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Arctic Archeology offered spring quarter 2013

Inuit settlement.
Inuit settlement. Photo credit:

March 31, 2013

by Ben Fitzhugh, professor, University of Washington

Archy 377: Arctic Archaeology will be offered this coming Spring quarter (2013). The course examines the archaeology of the arctic and subarctic from the late Pleistocene to the 19th century AD. Arctic and subarctic environments represent some of the most extreme environments ever occupied by humans, and the history of human adaptation to these environments is a testimonial to human creativity and its limits. This course compares the archaeological evidence from northern Eurasia, Beringia, North America and Greenland to illustrate variability in human adaptation to geographic, ecological, and climatic differences and to explore questions of cultural change and history in these different areas.

Themes include human-environmental interactions in arctic and subarctic environments; Ice Age and Holocene settlement of the circumpolar subarctic and arctic; development of and change in terrestrial and maritime adaptations through the last 10,000 years; the dramatic upheaval and reorganization of indigenous culture following contact with Eurasian explorers and settlers in the last millennium. In particular, we will look at the archaeology of Norse and Inuit settlement Greenland in the early second millennium AD. We will study the expansion of the whaling and fur trades and their consequences for indigenous communities in arctic and subarctic Canada and Alaska. A closing unit will examine the colonial legacy of archaeological research in the north and the role of archaeology in contemporary cultural heritage work. The course is targeted to upper level undergraduate students, but is appropriate for engaged and enthusiastic first and second year undergraduates willing to keep up with the work and to graduate students (talk to the instructor for graduate student registration options). Readings will be drawn from a variety of sources and will include summary articles, peer-reviewed primary journal articles, and two text books.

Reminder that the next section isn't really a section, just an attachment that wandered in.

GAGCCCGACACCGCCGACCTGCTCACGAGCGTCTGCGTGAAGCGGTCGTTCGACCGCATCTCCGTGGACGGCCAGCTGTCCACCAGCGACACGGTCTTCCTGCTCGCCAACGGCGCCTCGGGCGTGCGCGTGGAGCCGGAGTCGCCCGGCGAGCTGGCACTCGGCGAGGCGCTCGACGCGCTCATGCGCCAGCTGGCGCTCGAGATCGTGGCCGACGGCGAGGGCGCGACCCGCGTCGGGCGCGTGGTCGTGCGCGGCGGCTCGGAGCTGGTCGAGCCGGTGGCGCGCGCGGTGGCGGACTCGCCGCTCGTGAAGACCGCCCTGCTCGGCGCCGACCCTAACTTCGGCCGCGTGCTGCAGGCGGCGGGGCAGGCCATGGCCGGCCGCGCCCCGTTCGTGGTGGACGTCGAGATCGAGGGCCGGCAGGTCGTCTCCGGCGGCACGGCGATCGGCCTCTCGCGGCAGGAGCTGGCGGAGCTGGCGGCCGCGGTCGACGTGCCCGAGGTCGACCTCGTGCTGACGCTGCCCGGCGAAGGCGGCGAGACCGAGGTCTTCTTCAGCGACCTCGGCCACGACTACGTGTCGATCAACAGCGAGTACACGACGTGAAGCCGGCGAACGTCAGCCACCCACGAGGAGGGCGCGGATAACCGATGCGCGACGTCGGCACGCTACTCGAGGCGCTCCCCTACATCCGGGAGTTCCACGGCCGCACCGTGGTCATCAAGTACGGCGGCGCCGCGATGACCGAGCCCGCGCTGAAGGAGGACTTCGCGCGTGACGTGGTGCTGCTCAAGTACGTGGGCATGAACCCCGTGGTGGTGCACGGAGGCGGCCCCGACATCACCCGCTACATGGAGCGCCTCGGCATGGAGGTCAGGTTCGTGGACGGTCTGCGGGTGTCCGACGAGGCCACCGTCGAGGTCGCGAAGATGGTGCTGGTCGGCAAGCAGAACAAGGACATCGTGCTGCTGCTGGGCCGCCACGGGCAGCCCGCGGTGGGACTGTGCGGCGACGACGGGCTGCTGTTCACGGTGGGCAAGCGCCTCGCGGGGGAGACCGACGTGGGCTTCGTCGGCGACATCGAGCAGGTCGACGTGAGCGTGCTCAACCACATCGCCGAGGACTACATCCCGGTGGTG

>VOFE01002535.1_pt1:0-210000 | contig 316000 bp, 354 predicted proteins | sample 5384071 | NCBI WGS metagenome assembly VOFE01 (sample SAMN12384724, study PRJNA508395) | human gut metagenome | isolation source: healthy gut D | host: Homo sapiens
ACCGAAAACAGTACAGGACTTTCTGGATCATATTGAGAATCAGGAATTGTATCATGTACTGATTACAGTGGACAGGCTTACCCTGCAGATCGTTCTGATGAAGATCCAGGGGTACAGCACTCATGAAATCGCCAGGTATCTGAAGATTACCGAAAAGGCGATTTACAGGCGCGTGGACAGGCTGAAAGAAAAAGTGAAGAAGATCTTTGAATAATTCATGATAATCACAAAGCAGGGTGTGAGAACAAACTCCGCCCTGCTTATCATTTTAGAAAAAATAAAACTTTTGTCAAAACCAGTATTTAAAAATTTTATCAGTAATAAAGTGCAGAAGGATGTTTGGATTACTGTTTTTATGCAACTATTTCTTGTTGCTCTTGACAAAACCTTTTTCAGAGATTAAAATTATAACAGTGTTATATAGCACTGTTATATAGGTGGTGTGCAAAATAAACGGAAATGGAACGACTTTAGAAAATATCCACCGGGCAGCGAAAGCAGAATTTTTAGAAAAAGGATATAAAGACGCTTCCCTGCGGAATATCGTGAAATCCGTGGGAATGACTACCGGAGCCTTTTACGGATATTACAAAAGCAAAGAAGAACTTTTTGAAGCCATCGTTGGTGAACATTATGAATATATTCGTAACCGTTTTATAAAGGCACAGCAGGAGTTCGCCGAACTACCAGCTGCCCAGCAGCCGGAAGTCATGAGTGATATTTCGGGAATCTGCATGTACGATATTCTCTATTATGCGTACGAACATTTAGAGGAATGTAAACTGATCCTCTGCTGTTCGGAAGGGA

Course Information: Archy 377, SLN 10420: TTh 11:30-1:50 MEB 246. Instructor: Ben Fitzhugh (

Ben Fitzhugh is an Associate Professor in the Department of Anthropology at the University of Washington. His interests revolve around the study of technological, demographic, economic, social and political (i.e. cultural) change of maritime hunter-gatherers in the North Pacific using archaeological data and methods and in interdisciplinary collaborations with ecologists, geologists, climatologists, oceanographers, and ethnographers. These interests have led him to investigate variables affecting island colonization, maritime foraging strategies, changes in subsistence economy, changes in mobility and sedentism, technological development and intensification, ‘origins’ of institutionalized social inequality and stratification, intensification of warfare and factors that create vulnerability and resilience for coastal communities and the environments they rely on in the past and present. 

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